Once the court has established offer and acceptance the next step is to find the intention to create legal relations. This means that both parties knew they were making an agreement that was legally enforceable. The law makes the presumption that there is no intention to create legal relations in domestic or social arrangements. The law also implies an intention to create legal relations in commercial contracts.
The general rule is that the law implies an intention to create legal relations in commercial contracts; this presumption can only be rebutted by an express statement in the agreement to restrict this element. There are a number of examples where express statements have been successful in restricting legal relations.
Jones v Vernon’s Pools (1938) and Appleson v Littlewoods Pools (1939)
Both claimants believed they had a winning football pool coupon but both coupons read ‘binding in honour only. Therefore, this term restricted the creation of legal relations and the claims failed. A sale of a house ‘subject to contract’ means that there is the intention to proceed with the agreement, but the terms of the contract still need to be agreed and therefore it is a matter of interpretation as to whether a contract exists or not.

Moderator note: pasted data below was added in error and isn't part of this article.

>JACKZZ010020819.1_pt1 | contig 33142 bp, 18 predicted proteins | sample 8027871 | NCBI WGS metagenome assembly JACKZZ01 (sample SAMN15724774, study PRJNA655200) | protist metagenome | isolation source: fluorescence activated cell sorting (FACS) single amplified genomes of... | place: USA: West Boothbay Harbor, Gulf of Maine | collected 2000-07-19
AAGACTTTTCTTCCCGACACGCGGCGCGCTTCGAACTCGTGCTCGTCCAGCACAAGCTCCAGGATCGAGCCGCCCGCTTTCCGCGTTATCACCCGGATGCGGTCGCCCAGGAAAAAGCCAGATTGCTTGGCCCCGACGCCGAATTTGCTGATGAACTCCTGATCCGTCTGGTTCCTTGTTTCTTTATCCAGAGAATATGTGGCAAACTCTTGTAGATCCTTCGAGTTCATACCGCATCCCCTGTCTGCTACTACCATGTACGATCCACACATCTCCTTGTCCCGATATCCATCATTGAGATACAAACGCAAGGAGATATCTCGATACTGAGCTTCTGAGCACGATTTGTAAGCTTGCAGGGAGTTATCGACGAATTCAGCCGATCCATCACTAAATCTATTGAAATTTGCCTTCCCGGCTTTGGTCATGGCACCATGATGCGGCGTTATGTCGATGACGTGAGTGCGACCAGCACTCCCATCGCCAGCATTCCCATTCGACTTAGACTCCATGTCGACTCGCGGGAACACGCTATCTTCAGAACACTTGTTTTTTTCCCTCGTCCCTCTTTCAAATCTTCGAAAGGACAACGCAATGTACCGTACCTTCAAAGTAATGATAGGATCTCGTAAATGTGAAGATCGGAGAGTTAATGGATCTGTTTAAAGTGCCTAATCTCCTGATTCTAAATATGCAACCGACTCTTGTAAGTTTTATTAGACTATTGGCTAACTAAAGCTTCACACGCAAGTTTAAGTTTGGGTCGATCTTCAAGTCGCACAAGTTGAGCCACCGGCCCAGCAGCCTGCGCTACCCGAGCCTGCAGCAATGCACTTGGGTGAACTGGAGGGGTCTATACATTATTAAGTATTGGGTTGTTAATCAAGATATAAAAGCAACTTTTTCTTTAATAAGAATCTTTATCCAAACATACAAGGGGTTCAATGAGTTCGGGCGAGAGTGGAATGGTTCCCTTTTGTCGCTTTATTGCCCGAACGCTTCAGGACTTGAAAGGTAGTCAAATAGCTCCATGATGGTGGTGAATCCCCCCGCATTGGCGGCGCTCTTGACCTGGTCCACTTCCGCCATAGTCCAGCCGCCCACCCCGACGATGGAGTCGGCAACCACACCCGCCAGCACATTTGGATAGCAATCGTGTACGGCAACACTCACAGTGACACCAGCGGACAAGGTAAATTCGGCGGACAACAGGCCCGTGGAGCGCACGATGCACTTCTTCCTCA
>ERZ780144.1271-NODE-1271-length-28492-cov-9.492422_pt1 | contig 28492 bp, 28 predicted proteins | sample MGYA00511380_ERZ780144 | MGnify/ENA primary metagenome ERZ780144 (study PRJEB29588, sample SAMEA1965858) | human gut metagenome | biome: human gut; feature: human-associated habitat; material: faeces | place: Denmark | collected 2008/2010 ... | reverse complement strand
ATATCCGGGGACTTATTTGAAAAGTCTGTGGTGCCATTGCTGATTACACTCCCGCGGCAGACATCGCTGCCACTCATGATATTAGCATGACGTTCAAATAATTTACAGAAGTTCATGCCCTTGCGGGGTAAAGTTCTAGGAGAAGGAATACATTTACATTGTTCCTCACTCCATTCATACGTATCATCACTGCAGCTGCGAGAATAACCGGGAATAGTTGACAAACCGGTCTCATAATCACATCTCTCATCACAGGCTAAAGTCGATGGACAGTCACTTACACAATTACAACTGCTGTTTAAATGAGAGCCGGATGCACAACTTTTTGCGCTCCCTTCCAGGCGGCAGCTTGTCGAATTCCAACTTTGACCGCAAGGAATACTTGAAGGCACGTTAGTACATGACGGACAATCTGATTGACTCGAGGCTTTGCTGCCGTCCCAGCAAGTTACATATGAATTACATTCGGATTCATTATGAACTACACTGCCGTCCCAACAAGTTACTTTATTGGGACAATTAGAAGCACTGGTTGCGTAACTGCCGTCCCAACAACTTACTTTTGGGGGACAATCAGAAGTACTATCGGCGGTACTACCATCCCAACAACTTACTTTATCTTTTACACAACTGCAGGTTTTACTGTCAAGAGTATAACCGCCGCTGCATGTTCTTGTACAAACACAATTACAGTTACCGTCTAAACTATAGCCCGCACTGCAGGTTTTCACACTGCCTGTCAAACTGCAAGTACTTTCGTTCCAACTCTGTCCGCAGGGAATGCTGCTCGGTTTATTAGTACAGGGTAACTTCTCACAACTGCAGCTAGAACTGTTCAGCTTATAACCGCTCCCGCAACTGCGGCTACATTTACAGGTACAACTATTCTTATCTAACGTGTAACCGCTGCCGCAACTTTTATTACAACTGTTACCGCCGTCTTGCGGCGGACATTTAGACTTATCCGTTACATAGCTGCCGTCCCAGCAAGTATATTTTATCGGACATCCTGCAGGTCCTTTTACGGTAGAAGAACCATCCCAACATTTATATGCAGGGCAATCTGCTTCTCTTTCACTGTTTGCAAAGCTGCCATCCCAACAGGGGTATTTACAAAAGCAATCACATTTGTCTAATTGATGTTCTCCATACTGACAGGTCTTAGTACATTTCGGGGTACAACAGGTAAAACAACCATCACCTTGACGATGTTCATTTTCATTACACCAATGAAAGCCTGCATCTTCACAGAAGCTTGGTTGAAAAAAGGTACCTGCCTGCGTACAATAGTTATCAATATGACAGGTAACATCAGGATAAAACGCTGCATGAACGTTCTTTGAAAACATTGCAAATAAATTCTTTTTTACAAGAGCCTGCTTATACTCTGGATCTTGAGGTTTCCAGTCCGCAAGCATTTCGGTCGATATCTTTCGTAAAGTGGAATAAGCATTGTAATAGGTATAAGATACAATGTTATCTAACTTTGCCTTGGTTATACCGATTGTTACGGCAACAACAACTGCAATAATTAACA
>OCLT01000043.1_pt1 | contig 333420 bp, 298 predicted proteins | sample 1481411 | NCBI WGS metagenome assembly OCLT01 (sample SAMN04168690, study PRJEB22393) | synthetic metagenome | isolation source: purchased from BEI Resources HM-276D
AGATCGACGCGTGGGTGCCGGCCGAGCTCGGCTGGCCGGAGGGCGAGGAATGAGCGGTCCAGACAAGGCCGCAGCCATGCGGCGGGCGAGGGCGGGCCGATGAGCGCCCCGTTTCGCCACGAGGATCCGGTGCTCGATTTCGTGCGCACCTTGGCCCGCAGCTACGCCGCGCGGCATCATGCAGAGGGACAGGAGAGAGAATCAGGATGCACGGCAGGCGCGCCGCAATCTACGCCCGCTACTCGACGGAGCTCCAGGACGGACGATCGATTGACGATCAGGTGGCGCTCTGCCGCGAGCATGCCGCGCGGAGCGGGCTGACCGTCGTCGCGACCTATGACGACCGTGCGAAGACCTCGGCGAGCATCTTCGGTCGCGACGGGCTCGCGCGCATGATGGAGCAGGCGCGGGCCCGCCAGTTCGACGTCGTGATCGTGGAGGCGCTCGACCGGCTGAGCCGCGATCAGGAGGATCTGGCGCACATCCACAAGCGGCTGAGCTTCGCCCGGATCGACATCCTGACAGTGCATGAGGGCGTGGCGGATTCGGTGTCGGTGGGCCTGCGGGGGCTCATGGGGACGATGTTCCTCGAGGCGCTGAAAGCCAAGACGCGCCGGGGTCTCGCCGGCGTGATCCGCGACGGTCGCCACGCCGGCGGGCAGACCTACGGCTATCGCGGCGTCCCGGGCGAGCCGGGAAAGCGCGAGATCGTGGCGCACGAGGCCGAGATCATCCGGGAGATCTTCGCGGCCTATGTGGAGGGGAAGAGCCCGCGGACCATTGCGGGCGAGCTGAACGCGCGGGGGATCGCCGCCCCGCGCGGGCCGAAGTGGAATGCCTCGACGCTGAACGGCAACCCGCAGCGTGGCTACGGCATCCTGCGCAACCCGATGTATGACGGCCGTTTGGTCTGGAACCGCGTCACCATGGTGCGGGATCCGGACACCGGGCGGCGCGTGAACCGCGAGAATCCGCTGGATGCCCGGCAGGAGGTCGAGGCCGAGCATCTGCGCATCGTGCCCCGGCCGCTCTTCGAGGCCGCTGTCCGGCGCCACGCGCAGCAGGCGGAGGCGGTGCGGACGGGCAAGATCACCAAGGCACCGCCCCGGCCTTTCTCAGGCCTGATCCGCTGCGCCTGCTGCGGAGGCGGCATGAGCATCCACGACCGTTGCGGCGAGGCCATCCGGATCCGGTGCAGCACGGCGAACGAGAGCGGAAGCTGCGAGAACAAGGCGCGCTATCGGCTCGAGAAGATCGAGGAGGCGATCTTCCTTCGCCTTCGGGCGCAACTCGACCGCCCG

Social and Domestic Agreements
The exception to the general rules that social and domestic agreements lack an intention to create legal relations is where there is a more formal situation.
Balfour v Balfour (1919)
The husband agreed to pay the wife £30 a month maintenance whilst they lived in separate countries due to ill health. The husband stopped paying when the marriage broke down. The courts said the agreement was not legally enforceable as the agreement was purely a domestic agreement and therefore lacked any intention to create legal relations.
Compare that to:
Merritt v Merritt (1970)
A husband and wife were living apart and made an agreement for the husband to pay £40 a month maintenance which she would use to pay the mortgage. Once the mortgage was paid off the husband would transfer the house from joint names to the wife’s name. He wrote this agreement on a piece of paper and then signed it. He then refused to transfer the house. The courts held that this was a legally binding agreement and not just a domestic agreement as the agreement was written down.